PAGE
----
Why You Should Make Instagram Private Before Saturday
Justin Bieber and other stars continue to post on Instagram, following last month's photo scare.
CREDIT: Instagram @justinbieber
But the fact remains that Instagram reserves the right to use your photos to create personalized ads in the same way that Facebook, Instagram's new owner, displays friends in sponsored stories.
Instagram continues to send reminders regarding the upcoming changes to its members, such as the one sent today (Jan. 15) that said, "And remember, these updates don't change the fact that you own your photos that you post on Instagram, and our privacy controls work just as they did before."
While it was never Instagram's intention to profit from selling photos — of celebrities or anyone else — such photos could be used in ads within the app and on Facebook. Under the new terms,user data such as your name, the hashtags you use and the photos you like will be pooled from both Instagram and Facebook.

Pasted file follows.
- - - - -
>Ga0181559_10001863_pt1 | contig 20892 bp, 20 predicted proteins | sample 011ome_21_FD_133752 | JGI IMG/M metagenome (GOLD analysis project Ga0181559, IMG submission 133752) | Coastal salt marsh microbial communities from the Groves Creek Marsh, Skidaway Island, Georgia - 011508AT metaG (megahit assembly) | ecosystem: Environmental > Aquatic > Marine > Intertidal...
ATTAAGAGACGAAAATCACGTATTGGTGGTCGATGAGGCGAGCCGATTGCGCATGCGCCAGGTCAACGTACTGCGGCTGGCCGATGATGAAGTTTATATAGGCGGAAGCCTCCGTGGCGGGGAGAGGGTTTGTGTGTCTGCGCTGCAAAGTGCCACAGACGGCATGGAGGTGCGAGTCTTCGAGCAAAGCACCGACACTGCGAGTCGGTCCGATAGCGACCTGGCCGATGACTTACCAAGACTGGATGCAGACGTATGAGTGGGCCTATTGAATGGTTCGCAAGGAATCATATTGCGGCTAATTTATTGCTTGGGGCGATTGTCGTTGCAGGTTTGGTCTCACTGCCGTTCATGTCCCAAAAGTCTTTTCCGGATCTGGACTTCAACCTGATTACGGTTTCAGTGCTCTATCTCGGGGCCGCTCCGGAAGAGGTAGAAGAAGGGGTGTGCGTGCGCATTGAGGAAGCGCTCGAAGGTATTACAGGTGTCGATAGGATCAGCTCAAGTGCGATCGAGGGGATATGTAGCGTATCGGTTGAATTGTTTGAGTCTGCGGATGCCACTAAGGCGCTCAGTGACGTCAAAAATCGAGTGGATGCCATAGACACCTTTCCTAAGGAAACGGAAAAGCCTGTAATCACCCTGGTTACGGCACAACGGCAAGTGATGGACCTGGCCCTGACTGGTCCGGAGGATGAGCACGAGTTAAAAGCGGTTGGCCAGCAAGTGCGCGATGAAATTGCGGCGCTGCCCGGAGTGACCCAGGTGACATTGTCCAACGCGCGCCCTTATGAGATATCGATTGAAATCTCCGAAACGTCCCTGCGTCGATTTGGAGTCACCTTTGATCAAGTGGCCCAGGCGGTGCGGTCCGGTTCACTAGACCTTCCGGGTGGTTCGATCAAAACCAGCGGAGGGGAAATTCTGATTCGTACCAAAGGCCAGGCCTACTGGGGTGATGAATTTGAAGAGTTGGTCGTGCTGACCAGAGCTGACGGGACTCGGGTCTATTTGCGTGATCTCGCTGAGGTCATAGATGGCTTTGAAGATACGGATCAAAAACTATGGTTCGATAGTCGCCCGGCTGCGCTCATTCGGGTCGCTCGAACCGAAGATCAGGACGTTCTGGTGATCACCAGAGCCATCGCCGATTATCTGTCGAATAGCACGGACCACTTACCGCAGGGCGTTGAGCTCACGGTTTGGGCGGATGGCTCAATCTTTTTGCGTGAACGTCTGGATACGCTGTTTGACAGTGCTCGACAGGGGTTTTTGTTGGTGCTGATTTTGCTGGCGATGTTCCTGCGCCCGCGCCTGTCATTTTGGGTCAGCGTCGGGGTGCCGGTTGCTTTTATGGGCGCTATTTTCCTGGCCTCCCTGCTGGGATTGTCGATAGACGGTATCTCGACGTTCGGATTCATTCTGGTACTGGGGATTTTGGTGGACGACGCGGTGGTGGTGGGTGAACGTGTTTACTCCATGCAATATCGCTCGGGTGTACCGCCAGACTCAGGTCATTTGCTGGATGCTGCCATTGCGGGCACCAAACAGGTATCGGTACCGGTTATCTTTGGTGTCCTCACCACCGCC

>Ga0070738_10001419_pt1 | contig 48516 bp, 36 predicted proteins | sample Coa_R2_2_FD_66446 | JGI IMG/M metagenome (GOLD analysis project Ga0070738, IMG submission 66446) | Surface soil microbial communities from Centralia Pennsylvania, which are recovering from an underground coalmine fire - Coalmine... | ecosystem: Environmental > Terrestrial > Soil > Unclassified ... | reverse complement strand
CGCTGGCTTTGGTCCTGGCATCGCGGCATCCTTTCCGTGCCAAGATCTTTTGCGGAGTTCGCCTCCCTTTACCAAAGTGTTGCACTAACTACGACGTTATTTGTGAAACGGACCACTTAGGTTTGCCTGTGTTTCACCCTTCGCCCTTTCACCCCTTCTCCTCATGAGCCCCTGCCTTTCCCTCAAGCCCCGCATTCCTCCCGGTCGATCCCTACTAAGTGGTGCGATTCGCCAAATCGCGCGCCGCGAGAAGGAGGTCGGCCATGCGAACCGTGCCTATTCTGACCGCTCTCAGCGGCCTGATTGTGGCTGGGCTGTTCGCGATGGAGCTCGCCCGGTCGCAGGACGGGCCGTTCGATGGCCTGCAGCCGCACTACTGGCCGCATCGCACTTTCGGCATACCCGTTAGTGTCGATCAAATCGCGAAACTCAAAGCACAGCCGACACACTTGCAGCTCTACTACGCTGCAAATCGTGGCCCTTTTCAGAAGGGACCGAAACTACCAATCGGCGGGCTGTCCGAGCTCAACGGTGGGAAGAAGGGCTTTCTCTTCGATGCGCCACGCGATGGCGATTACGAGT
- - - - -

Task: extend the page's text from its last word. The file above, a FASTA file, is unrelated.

"This means we can do things like fight spam more effectively, detect system and reliability problems more quickly, and build better features for everyone by understanding how Instagram is used," the Instagram team wrote on its blog.
As for the future, ads will become a part of Instagram, which has been blissfully ad-free since its launch.
"Going forward, rather than obtain permission from you to introduce possible advertising products we have not yet developed, we are going to take the time to complete our plans, and then come back to our users and explain how we would like for our advertising business to work," Instagram wrote. At that point, who knows how much time you'll have to reconsider your privacy setting ?
While users will get an explanation, they are unlikely to have much of a voice. Facebook no longer allows members to vote on policy changes, and it appears that Instagram won't, either. The choice for users will come down to accepting ads or deleting your account.